In testing, showing icons on hover produces too many mistakes: not only do users often accidentally jump to a wrong row as they navigate horizontally towards the icons. They also make mistakes by accidentally clicking on the wrong spot and starting all over again.
To avoid rage clicks, it might be a good idea to test how well an “Actions” buttons or a “Split”-Button would perform instead. Indeed, that button could live on every row, would open on tap/click, and wouldn’t close automatically. It might not be ideal for every use case, but it definitely gives users more sense of control as they need to take action in a row.
Provide An Assistant For Complex Manipulations
With complex manipulation, such as rotation of an image, or selection of a small part of a larger area, we often rely on pinch and zoom or zoom in/out buttons. These options, of course, work, but they easily become a bit tedious to use for very precise manipulations — especially if used for a while.
Instead, we can attach a little handle to allow users to move their selection within the object faster and with more precision. This is how Tylko allows users to customize their shelves on mobile. Zooming is supported as well, but it’s not necessary to select one of the areas.
When Multiple Taps Are Better Than One
But what do we do if some tap areas have to be small? Perhaps we can’t reserve 27×27px for each icon — for example, when we suggest a color selection in an eCommerce site? Well, in that case, one option to consider would be to prompt a “proper” selection of colors with one additional tap. This might be a bit slower in interaction, but way more accurate.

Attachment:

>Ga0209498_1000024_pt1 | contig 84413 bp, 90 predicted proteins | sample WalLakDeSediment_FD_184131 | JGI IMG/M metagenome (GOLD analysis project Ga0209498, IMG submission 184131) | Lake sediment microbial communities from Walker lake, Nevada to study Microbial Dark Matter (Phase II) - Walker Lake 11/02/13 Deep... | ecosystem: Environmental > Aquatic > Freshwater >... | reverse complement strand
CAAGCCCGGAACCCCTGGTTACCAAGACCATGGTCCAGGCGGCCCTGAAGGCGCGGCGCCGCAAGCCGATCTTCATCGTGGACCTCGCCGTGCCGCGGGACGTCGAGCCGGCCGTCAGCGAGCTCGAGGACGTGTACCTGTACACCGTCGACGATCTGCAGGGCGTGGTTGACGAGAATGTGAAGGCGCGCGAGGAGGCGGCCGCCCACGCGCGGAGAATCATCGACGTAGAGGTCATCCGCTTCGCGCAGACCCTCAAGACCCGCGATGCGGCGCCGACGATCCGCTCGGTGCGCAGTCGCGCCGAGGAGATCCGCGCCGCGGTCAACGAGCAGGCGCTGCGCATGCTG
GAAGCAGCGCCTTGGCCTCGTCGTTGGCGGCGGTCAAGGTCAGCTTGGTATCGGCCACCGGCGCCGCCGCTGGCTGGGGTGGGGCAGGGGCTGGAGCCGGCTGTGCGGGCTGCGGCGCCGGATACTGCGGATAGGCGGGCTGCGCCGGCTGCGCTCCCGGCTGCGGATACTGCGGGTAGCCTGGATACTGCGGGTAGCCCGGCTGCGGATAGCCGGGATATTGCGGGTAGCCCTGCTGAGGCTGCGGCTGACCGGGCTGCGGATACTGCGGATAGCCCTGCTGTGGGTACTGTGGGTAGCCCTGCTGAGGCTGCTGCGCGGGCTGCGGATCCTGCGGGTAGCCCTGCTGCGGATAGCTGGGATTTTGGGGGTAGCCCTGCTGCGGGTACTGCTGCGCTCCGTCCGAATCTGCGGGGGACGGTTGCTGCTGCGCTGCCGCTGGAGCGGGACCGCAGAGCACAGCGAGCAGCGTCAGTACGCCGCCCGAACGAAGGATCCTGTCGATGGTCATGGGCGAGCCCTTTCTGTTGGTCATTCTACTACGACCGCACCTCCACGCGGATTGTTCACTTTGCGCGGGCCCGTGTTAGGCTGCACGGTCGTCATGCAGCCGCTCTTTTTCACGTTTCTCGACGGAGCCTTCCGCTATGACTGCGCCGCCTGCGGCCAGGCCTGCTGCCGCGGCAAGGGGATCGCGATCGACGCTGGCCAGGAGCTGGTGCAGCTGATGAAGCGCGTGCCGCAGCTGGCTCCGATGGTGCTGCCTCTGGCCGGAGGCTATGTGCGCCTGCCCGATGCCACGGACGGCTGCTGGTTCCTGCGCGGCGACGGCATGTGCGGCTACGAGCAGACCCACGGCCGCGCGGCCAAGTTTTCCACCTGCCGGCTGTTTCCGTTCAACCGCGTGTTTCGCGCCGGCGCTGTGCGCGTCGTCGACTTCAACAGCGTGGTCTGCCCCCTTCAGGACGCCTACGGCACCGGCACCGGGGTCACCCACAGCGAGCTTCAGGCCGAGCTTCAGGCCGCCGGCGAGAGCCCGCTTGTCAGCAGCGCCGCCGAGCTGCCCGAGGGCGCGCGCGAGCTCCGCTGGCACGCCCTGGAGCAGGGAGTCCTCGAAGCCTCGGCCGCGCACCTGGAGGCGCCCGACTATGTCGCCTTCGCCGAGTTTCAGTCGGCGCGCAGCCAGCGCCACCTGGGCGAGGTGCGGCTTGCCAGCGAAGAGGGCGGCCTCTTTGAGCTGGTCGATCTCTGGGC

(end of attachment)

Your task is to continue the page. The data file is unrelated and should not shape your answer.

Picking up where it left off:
Always Maximize Clickable Area
Whenever possible, encapsulate the entire element, along with enough padding to ensure that you hit the magical 42–46px size to prevent rage taps for good. This typically means adding enough padding for icons but also preferring full-width or full-height bars for accordions and navigation.
When designing for touch today, we need to use at least 27×27px for small links or icons in the content area and at least 44×44px for icons at the top and at the bottom of the page.
Personally, I would always go up to 30×30px and 48×48px to make sure mistakes are really difficult to make. And, of course, always use full width or full height for the clickable areas. Hopefully, this will help us remove any possible rage taps from our websites altogether — and many of your users will sincerely appreciate it indeed.
You can find more details on navigation UX in the video library on Smart Interface Design Patterns 🍣 — with a live UX training that’s coming up in September this year.
There are a few wonderful resources on accessible target sizes that might be helpful if you’d like to dive deeper in the topic:
- “Accessible Target Sizes,” by Amy Lupe
- “Touch Targets on Touchscreens,” by Aurora Hailey
- “Enhancing the Clickable Area,” by Ahmad Shadeed
- “WCAG 2.55 for Better Target Sizes,” by Todd Libby
- “Fitt’s Law In The Touch Era,” by Steven Hoober
- “Touch Design For Mobile Interfaces,” by Steven Hoober
- “Type Sizes for Every Device,” by Steven Hoober